Community Savings Credit Union has no doubt about its social purpose. “We exist to unite working people to build a just world,” says Kirsten I’Anson, VP people and culture with the Surrey-based financial institution, which has longstanding ties to the labour movement.
That mission helps guide how Community Savings treats its 75 staff, I’Anson explains. “We want people to feel proud about working here and connected to working here, and we want them to feel happy working here as well.” I’Anson says president and CEO Mike Schilling set a challenge for her after she joined the credit union in 2019: “In 100 years’ time, what will employers be doing to look after their teams?”
With that question in mind, she led the creation of a comprehensive wellness package, with an emphasis on psychological safety. I’Anson started by interviewing team members about stress and wellness, and how they were coping during pandemic. “We found that people were very open and willing to talk.”
After sharing those interviews on Community Savings University, the company’s learning platform, I’Anson launched The Balance Series, an employee mental health program delivered by a registered clinical counsellor. So far, sessions have covered topics such as
time management to reduce stress and how to access help for yourself and others.
Community Savings also recently created “How Do You Really Feel?” This internal video campaign shows employees at all levels saying they’re “fine”—along with a scrolling list of their real thoughts and concerns. “What we’re trying to do is break down the stigma of even talking about mental health,” I’Anson says. “We want it to be something that’s talked about a lot.”
Among the credit union’s other wellness benefits: resilience training with a personal leadership coach and culture expert; a health package that includes up to $2,000 a year in counselling or therapy, as well as unlimited registered massage therapy; and weekly movement and mindfulness sessions, plus yoga and high-intensity interval training classes, all delivered virtually.
Community Savings does advocacy work, too. For example, the credit union recently teamed up with John Ogrodniczuk, a professor of psychotherapy with the UBC department of psychiatry, to research the impact of the workplace on men’s mental health. A report based on the study, in which unions representing some 20,000 workers who identify as male were asked to participate, will appear this spring.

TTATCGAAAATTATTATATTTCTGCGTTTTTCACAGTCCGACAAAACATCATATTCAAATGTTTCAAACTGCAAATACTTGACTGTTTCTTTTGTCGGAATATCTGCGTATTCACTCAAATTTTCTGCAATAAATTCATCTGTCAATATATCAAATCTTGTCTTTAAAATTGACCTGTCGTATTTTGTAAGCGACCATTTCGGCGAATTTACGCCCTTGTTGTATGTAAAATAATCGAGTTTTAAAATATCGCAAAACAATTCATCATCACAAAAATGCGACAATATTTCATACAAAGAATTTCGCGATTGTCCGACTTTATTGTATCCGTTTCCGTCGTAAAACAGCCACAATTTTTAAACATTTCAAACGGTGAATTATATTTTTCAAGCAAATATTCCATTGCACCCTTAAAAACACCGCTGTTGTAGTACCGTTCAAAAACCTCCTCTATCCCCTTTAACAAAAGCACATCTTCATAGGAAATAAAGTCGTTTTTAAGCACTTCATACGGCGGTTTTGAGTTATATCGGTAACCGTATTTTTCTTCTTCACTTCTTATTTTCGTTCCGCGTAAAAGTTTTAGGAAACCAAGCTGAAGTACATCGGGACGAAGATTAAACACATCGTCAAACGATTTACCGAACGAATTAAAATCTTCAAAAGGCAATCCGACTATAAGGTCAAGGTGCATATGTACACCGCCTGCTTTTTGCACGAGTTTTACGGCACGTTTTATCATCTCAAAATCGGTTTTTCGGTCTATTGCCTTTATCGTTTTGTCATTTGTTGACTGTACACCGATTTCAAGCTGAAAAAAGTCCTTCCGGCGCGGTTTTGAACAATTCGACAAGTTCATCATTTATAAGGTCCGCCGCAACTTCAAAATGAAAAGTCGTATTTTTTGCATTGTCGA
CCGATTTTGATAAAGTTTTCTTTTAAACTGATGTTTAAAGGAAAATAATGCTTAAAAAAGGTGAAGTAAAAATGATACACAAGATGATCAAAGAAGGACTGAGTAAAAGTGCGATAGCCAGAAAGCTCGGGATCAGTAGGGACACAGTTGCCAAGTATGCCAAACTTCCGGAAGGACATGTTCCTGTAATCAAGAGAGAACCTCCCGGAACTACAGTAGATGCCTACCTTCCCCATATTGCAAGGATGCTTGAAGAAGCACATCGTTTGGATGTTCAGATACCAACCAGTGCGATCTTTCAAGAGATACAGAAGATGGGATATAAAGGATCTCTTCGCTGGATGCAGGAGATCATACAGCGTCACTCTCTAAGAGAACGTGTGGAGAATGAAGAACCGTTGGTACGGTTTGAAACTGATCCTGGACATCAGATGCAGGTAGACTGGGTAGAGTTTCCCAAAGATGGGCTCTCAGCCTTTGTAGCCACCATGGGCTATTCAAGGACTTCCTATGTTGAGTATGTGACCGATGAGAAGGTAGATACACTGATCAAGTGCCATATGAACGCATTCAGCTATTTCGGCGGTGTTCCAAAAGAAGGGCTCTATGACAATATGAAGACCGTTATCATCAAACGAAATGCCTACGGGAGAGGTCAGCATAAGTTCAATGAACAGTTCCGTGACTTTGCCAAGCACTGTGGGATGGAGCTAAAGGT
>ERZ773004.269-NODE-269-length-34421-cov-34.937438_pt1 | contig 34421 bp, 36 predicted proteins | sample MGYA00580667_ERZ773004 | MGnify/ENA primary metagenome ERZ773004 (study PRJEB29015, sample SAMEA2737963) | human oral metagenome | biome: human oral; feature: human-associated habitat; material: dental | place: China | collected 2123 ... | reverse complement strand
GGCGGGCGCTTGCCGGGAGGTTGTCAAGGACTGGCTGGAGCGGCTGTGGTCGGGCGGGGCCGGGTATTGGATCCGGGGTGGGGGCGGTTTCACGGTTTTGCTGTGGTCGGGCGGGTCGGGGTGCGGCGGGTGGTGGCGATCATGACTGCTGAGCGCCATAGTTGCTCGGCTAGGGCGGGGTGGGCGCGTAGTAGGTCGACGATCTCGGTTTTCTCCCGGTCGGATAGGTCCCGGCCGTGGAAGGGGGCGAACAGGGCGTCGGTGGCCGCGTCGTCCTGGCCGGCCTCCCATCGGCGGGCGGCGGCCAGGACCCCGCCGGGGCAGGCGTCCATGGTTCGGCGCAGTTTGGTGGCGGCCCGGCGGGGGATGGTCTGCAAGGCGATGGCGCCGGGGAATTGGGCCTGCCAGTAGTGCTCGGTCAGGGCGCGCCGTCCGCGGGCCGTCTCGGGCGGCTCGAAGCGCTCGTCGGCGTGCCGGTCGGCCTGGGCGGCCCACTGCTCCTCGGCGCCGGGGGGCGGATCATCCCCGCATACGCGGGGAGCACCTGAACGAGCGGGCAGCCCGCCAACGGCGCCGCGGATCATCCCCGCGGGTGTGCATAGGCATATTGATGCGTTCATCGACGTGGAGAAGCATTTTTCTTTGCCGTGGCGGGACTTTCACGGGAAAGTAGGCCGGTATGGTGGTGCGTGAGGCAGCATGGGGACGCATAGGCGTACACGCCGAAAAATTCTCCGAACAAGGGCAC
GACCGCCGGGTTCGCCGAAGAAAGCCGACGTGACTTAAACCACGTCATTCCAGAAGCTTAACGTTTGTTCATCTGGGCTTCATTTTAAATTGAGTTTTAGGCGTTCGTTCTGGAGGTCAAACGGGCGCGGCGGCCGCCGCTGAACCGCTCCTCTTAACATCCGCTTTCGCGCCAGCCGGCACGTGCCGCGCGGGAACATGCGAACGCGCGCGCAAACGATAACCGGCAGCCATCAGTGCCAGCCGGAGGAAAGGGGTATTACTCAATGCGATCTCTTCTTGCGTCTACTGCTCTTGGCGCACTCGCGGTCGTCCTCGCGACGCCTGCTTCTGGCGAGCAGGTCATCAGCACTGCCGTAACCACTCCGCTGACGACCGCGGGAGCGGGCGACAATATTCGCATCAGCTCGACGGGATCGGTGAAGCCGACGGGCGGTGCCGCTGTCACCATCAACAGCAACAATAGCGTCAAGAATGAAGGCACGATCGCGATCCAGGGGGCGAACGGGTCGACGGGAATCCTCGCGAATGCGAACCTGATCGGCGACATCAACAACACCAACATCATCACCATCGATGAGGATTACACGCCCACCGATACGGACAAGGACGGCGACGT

“We want other unions and workplaces to be involved and be aware of this research,” I’Anson says. “What can we do as employers to help support people better?”
ICBA. Chris Gardner heads ICBA, which recently launched a 12-month workplace wellness program for its member businesses and their employees
When Chris Gardner was five, his father, who experienced mental health challenges, took his own life. Gardner, now president of the Independent Contractors and Businesses Association (ICBA), says the impact spans generations. “There’s no grandfather, there’s no holidays with the family, there’s no waking up on Christmas Day and opening presents with your father.”
That tragedy gives Gardner a personal connection to the new ICBA Wellness program. His group, which represents 3,300 construction companies, took action after reviewing its health plans for 120,000 workers. Across every plan, the top three drugs prescribed are for depression, anxiety and other mental health issues.
The suicide rate for construction workers is five times the national average, Gardner notes. Also, more than half of employed British Columbians who have died of opioid overdoses in recent years worked in the industry.
So ICBA consulted with contractors, workers and wellness experts to create its yearlong program, which is free to members and their staff. “The focus is to normalize the conversation around mental health and make it easier for people to put up their hand and say, I’m struggling,” Gardner explains.
ICBA Wellness had enrolled 3,000 workers as of February. Besides 12 online modules, it includes posters and toolbox talks–simple messages for crews at the start of their shift. “It’s all about communicating in a way that’s going to resonate with construction professionals,” Gardner says.